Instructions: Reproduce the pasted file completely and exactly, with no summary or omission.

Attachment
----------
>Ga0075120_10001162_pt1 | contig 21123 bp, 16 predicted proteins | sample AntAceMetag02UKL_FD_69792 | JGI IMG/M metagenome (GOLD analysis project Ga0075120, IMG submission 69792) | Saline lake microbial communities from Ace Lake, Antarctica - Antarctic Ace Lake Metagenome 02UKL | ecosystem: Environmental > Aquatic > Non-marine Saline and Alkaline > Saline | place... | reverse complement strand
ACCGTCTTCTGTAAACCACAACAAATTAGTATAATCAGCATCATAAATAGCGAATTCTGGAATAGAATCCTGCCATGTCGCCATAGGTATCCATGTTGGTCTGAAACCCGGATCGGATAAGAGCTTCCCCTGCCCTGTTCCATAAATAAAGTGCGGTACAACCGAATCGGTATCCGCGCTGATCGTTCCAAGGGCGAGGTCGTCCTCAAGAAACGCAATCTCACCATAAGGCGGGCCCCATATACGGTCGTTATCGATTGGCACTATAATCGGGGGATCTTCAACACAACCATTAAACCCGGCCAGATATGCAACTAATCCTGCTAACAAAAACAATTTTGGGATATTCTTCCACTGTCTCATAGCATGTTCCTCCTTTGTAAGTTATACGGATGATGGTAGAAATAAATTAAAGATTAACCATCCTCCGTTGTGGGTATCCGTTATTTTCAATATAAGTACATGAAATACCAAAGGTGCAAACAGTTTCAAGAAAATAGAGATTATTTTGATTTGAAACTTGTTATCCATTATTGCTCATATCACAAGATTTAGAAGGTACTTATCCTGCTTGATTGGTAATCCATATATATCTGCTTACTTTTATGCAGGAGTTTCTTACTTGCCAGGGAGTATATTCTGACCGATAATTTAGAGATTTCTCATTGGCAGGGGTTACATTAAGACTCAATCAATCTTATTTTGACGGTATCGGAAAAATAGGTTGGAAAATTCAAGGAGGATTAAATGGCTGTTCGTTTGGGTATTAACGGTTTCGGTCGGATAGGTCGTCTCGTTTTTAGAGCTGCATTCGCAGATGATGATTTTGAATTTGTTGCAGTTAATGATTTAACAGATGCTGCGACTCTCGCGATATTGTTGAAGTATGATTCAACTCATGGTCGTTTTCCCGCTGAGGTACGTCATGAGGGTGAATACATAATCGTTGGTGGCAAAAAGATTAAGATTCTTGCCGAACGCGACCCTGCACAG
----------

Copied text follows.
>Ga0075120_10001162_pt1 | contig 21123 bp, 16 predicted proteins | sample AntAceMetag02UKL_FD_69792 | JGI IMG/M metagenome (GOLD analysis project Ga0075120, IMG submission 69792) | Saline lake microbial communities from Ace Lake, Antarctica - Antarctic Ace Lake Metagenome 02UKL | ecosystem: Environmental > Aquatic > Non-marine Saline and Alkaline > Saline | place... | reverse complement strand
ACCGTCTTCTGTAAACCACAACAAATTAGTATAATCAGCATCATAAATAGCGAATTCTGGAATAGAATCCTGCCATGTCGCCATAGGTATCCATGTTGGTCTGAAACCCGGATCGGATAAGAGCTTCCCCTGCCCTGTTCCATAAATAAAGTGCGGTACAACCGAATCGGTATCCGCGCTGATCGTTCCAAGGGCGAGGTCGTCCTCAAGAAACGCAATCTCACCATAAGGCGGGCCCCATATACGGTCGTTATCGATTGGCACTATAATCGGGGGATCTTCAACACAACCATTAAACCCGGCCAGATATGCAACTAATCCTGCTAACAAAAACAATTTTGGGATATTCTTCCACTGTCTCATAGCATGTTCCTCCTTTGTAAGTTATACGGATGATGGTAGAAATAAATTAAAGATTAACCATCCTCCGTTGTGGGTATCCGTTATTTTCAATATAAGTACATGAAATACCAAAGGTGCAAACAGTTTCAAGAAAATAGAGATTATTTTGATTTGAAACTTGTTATCCATTATTGCTCATATCACAAGATTTAGAAGGTACTTATCCTGCTTGATTGGTAATCCATATATATCTGCTTACTTTTATGCAGGAGTTTCTTACTTGCCAGGGAGTATATTCTGACCGATAATTTAGAGATTTCTCATTGGCAGGGGTTACATTAAGACTCAATCAATCTTATTTTGACGGTATCGGAAAAATAGGTTGGAAAATTCAAGGAGGATTAAATGGCTGTTCGTTTGGGTATTAACGGTTTCGGTCGGATAGGTCGTCTCGTTTTTAGAGCTGCATTCGCAGATGATGATTTTGAATTTGTTGCAGTTAATGATTTAACAGATGCTGCGACTCTCGCGATATTGTTGAAGTATGATTCAACTCATGGTCGTTTTCCCGCTGAGGTACGTCATGAGGGTGAATACATAATCGTTGGTGGCAAAAAGATTAAGATTCTTGCCGAACGCGACCCTGCACAG